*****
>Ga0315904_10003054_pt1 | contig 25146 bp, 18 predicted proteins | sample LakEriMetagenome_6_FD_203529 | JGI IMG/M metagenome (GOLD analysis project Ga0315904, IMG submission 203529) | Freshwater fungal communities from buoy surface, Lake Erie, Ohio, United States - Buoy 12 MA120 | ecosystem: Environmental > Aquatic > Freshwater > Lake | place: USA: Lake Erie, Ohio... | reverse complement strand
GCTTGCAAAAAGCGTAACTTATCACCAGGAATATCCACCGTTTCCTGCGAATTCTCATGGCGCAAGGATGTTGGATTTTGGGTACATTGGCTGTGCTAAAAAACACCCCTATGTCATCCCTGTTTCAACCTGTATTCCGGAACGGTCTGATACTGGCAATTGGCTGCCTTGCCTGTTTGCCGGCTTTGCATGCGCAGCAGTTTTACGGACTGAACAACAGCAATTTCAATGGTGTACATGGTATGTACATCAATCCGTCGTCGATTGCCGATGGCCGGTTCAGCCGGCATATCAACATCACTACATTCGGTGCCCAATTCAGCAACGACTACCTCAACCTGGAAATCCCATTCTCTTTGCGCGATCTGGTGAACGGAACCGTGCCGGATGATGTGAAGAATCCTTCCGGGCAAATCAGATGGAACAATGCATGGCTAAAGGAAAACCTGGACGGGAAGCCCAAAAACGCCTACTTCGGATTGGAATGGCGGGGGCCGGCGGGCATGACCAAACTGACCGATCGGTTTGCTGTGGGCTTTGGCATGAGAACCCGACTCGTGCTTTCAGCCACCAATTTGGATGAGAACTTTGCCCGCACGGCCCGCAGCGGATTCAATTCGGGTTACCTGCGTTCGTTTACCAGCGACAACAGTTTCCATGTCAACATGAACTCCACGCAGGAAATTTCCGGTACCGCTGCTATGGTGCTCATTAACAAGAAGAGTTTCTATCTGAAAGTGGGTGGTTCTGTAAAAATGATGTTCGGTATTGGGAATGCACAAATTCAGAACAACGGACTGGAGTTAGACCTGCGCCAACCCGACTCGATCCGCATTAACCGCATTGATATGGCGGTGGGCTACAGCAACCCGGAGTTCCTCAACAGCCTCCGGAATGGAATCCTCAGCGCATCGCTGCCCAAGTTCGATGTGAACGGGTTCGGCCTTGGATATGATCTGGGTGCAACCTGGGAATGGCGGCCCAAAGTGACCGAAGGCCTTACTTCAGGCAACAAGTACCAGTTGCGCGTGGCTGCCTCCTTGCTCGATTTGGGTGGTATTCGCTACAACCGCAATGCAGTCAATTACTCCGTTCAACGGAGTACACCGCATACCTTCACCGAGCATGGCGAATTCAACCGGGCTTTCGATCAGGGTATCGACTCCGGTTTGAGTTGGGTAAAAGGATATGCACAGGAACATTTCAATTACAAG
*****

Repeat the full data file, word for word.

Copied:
>Ga0315904_10003054_pt1 | contig 25146 bp, 18 predicted proteins | sample LakEriMetagenome_6_FD_203529 | JGI IMG/M metagenome (GOLD analysis project Ga0315904, IMG submission 203529) | Freshwater fungal communities from buoy surface, Lake Erie, Ohio, United States - Buoy 12 MA120 | ecosystem: Environmental > Aquatic > Freshwater > Lake | place: USA: Lake Erie, Ohio... | reverse complement strand
GCTTGCAAAAAGCGTAACTTATCACCAGGAATATCCACCGTTTCCTGCGAATTCTCATGGCGCAAGGATGTTGGATTTTGGGTACATTGGCTGTGCTAAAAAACACCCCTATGTCATCCCTGTTTCAACCTGTATTCCGGAACGGTCTGATACTGGCAATTGGCTGCCTTGCCTGTTTGCCGGCTTTGCATGCGCAGCAGTTTTACGGACTGAACAACAGCAATTTCAATGGTGTACATGGTATGTACATCAATCCGTCGTCGATTGCCGATGGCCGGTTCAGCCGGCATATCAACATCACTACATTCGGTGCCCAATTCAGCAACGACTACCTCAACCTGGAAATCCCATTCTCTTTGCGCGATCTGGTGAACGGAACCGTGCCGGATGATGTGAAGAATCCTTCCGGGCAAATCAGATGGAACAATGCATGGCTAAAGGAAAACCTGGACGGGAAGCCCAAAAACGCCTACTTCGGATTGGAATGGCGGGGGCCGGCGGGCATGACCAAACTGACCGATCGGTTTGCTGTGGGCTTTGGCATGAGAACCCGACTCGTGCTTTCAGCCACCAATTTGGATGAGAACTTTGCCCGCACGGCCCGCAGCGGATTCAATTCGGGTTACCTGCGTTCGTTTACCAGCGACAACAGTTTCCATGTCAACATGAACTCCACGCAGGAAATTTCCGGTACCGCTGCTATGGTGCTCATTAACAAGAAGAGTTTCTATCTGAAAGTGGGTGGTTCTGTAAAAATGATGTTCGGTATTGGGAATGCACAAATTCAGAACAACGGACTGGAGTTAGACCTGCGCCAACCCGACTCGATCCGCATTAACCGCATTGATATGGCGGTGGGCTACAGCAACCCGGAGTTCCTCAACAGCCTCCGGAATGGAATCCTCAGCGCATCGCTGCCCAAGTTCGATGTGAACGGGTTCGGCCTTGGATATGATCTGGGTGCAACCTGGGAATGGCGGCCCAAAGTGACCGAAGGCCTTACTTCAGGCAACAAGTACCAGTTGCGCGTGGCTGCCTCCTTGCTCGATTTGGGTGGTATTCGCTACAACCGCAATGCAGTCAATTACTCCGTTCAACGGAGTACACCGCATACCTTCACCGAGCATGGCGAATTCAACCGGGCTTTCGATCAGGGTATCGACTCCGGTTTGAGTTGGGTAAAAGGATATGCACAGGAACATTTCAATTACAAG